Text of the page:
The track then enters low-level forestry, all very pretty but much lower than the Wicklow part of the route. It rained and rained all day. There was mist and fog and then some more rain. It wasn’t cold. My gear held up and I was booked into a B&B on the route and really it was all good! The B&B emerged out of the mists and I was whisked into a roaring fire with clothes horse for all my wet gear. I was the only guest that night and we had a ‘family dinner’ in the kitchen.
Stranakelly to Ironbridge (28k – 440m ascent)
The last day and what a beautiful sunny day. My first stop was the Dying Cow pub (which is notorious as the pub that was raided for afterhours drinking and the landlady insisted that she was just providing refreshments to neighbours who had helped with a cow) Again it feels like it needs a return visit. It has music lots of nights and the owners tell me many the Wicklow Way journey has been altered post a night there. I was too early but nicely they leave the toilets open for walkers!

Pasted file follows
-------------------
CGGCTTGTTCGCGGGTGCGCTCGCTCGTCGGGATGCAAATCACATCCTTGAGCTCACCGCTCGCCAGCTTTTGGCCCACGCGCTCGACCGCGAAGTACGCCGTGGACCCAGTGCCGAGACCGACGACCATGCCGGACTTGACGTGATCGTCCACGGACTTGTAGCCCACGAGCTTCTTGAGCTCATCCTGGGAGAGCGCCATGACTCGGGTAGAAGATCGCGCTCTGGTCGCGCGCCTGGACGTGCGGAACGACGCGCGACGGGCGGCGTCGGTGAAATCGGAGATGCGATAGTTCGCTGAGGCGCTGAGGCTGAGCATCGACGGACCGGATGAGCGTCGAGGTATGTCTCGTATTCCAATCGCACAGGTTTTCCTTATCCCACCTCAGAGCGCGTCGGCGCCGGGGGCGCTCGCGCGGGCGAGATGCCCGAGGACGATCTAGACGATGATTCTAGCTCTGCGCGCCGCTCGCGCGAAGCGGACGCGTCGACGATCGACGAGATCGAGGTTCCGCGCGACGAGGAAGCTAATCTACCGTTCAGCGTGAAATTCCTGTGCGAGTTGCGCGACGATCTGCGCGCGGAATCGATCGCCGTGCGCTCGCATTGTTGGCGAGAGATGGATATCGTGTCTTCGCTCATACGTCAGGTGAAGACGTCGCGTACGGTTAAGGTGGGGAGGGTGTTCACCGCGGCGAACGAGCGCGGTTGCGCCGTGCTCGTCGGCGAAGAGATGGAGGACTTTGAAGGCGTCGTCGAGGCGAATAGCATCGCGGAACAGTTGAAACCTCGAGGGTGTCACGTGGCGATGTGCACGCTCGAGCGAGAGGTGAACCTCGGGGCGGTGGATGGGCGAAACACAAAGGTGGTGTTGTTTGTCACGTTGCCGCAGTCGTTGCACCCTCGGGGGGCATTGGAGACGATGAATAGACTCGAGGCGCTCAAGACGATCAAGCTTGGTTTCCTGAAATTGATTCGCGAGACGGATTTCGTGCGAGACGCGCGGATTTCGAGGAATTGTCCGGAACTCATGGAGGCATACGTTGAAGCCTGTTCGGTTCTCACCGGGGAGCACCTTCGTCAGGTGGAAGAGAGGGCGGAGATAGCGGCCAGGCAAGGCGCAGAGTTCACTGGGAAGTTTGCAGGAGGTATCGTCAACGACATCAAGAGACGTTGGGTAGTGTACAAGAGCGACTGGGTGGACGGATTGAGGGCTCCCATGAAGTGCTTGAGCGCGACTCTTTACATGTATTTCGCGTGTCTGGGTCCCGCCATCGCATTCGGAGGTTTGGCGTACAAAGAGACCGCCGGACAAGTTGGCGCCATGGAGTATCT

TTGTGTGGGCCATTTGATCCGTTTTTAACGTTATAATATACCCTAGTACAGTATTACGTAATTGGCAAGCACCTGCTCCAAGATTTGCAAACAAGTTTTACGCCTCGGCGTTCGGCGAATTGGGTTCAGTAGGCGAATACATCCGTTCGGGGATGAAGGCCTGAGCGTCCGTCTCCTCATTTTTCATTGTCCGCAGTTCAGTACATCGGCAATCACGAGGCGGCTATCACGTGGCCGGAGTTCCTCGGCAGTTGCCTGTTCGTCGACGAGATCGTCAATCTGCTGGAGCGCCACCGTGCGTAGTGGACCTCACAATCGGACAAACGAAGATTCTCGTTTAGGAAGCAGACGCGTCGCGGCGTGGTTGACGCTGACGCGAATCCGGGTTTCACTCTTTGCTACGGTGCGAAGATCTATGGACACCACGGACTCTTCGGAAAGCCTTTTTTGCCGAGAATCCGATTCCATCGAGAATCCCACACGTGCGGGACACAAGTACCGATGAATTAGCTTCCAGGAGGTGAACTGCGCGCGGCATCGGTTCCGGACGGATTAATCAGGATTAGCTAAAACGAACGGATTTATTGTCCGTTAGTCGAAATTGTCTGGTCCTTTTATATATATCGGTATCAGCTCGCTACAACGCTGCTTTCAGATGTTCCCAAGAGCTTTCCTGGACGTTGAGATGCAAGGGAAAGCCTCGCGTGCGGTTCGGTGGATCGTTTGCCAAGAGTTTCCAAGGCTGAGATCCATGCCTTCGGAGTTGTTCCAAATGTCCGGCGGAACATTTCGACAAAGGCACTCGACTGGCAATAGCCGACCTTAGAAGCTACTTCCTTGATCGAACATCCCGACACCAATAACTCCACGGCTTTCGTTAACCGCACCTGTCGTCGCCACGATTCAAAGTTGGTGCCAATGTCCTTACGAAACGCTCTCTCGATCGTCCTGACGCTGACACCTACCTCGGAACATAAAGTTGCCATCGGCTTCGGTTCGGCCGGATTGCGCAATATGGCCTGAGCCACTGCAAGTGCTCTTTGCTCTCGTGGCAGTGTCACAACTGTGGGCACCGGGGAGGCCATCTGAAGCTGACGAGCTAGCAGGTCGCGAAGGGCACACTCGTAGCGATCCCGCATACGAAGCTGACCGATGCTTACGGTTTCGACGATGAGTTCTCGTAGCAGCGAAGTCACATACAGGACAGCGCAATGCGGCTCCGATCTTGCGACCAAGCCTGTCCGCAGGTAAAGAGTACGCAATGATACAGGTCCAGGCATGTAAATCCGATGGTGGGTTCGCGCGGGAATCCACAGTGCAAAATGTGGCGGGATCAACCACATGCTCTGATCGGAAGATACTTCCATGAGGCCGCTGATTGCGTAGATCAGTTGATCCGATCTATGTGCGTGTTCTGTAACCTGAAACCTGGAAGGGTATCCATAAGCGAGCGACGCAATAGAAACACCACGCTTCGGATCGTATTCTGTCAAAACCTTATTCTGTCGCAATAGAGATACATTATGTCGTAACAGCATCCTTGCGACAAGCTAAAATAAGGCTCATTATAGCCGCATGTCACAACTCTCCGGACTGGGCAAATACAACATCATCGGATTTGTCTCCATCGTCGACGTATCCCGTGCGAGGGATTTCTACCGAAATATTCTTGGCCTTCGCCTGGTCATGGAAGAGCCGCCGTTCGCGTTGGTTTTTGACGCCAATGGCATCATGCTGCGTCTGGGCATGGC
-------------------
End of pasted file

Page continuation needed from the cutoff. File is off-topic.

The rest of the day was gorgeous, all boreens, around Tinahely and Moyne. As with any adventure as the end loomed it became very precious and I slowed wanting it to both end and not end. Just as my end spot came into view the heavens opened and it rained torrentially for ten minutes before the sun came out. I sat by Ironbridge, three months after I had been there, eating the remaining nuts and fruit, putting on flip flops and happy when my lift back to Dublin arrived over the hills!
Sheila Kilduff, 2015